Earnings Season is officially halfway complete. Thus far, the growth rate for profits in Q4 stands at 25.5%. That is up from the 21.7% expectations at the start of the Season in January. Nearly 80% of companies have exceeded estimates for earnings, which is largely in line with the 5-year average. The size of the beats have come down as the comparisons get tougher. Remember, last year had some very easy comparisons with the washed-out levels from 2020. Comparisons in 2022 are going to be even tougher.

Corporate America continues to highlight strong demand from its customers. They still face the after effects from supply chain strains, but they seem to be improving. Apple was quick to point that out last week. Inflation is still a big issue with input pricing pressures high, squeezing profit margins. It also makes it tough to set expectations for the future. The number of companies issuing positive guidance has fallen sharply compared to the October Earnings Season at 55 vs 165.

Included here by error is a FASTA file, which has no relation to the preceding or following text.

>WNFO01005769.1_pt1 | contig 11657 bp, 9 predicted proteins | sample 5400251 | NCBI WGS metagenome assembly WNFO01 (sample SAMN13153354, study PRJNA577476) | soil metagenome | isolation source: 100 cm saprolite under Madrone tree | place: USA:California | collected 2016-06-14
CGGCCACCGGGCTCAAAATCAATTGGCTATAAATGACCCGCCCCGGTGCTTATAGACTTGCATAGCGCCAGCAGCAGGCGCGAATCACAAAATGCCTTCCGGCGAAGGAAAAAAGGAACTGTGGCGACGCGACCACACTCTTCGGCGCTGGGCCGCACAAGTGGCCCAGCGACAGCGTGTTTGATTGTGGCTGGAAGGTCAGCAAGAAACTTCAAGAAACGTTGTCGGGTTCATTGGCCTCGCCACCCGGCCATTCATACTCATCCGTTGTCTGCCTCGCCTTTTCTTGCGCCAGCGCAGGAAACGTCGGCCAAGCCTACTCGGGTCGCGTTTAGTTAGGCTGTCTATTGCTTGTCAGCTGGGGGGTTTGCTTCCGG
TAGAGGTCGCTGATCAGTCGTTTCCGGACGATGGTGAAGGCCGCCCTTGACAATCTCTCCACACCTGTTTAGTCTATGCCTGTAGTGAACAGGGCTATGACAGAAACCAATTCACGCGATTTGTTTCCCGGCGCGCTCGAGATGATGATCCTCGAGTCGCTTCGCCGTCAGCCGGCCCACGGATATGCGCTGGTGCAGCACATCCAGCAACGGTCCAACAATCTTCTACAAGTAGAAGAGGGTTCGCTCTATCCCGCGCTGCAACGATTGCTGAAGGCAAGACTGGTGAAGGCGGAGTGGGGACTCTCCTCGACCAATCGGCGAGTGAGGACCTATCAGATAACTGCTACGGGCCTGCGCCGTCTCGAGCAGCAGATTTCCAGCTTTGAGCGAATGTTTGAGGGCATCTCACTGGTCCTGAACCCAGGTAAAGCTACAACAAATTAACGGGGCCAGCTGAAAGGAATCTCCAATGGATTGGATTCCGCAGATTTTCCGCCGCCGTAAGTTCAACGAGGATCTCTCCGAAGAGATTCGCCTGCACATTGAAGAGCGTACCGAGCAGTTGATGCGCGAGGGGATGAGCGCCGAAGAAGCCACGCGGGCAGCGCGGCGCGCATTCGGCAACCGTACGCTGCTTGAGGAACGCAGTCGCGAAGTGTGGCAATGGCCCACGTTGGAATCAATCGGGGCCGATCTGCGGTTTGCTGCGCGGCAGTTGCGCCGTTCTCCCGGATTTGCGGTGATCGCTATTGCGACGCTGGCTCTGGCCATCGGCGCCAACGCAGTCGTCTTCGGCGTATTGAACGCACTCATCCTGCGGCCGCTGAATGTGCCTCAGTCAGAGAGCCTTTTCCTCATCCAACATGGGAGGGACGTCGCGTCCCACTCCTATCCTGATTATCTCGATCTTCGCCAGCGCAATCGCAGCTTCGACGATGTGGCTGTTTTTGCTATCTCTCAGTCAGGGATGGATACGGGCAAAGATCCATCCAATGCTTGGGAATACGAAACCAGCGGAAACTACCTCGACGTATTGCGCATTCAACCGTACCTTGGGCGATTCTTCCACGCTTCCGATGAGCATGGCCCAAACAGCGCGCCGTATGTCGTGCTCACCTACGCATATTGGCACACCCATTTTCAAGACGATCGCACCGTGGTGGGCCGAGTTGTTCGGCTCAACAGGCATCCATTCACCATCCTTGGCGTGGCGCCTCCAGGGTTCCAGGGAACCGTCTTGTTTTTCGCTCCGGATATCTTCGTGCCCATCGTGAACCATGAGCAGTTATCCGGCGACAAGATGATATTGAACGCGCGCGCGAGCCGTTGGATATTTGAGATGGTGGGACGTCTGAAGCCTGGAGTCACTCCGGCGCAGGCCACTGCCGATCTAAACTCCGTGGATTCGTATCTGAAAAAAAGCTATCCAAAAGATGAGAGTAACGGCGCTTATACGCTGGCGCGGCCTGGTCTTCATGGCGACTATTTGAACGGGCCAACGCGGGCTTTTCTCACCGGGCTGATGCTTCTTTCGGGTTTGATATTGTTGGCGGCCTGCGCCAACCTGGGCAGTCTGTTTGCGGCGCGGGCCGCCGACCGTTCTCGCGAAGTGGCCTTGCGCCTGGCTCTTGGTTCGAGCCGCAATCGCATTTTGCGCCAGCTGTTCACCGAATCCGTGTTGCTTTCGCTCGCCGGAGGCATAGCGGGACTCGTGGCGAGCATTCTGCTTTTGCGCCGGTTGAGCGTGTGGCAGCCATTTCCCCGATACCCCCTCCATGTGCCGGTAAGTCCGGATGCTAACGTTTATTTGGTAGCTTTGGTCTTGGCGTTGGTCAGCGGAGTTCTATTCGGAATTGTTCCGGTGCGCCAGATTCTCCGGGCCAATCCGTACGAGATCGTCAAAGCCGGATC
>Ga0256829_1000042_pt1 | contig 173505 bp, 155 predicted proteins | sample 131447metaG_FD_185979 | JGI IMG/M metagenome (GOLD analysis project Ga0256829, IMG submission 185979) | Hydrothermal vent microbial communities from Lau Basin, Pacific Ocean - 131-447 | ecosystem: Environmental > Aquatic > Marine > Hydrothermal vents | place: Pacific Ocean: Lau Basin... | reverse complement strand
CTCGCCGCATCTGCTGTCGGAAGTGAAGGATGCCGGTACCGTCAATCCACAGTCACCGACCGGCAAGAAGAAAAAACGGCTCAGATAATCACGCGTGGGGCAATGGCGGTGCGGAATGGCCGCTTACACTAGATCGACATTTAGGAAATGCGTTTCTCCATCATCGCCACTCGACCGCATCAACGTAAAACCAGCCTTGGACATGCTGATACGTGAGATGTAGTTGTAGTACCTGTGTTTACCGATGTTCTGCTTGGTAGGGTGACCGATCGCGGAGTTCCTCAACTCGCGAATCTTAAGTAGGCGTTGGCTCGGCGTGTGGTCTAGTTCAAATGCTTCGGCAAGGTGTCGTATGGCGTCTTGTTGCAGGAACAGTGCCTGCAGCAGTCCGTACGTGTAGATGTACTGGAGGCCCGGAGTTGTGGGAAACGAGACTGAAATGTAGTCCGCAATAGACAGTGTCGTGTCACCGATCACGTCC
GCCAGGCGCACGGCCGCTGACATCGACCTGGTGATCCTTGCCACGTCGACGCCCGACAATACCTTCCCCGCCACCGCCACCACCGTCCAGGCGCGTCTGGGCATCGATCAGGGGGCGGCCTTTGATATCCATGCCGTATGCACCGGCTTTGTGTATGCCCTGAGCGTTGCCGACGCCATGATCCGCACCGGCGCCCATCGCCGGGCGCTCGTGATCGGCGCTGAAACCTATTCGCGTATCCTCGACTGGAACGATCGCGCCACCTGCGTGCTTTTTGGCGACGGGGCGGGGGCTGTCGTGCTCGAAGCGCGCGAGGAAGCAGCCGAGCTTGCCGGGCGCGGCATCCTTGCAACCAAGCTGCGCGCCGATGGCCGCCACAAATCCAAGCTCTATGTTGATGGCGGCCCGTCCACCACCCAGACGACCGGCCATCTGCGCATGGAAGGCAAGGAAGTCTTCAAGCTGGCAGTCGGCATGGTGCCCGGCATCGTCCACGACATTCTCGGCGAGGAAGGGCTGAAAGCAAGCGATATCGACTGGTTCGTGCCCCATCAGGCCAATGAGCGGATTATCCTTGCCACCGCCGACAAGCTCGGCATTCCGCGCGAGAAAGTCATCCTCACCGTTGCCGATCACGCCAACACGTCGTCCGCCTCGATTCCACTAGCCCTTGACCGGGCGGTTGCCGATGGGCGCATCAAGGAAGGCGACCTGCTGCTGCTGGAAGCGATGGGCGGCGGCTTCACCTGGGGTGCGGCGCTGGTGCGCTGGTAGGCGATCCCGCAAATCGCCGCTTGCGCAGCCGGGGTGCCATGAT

A better than expected Job report initially took the wind out of the sails of a Friday rally. That was a surprise. The Job Market is tough to gauge because Omicron shut so much down in January. But the virus didn’t slow down job creation last month. 467K jobs were created in January. That was well ahead of estimates for a mere 155K gain. It turns out that December and November were better than previously thought as well. Last month’s 199K was revised substantially higher to 510K. November went to 647K from the originally reported 249K. They need a new mechanism. That’s not new.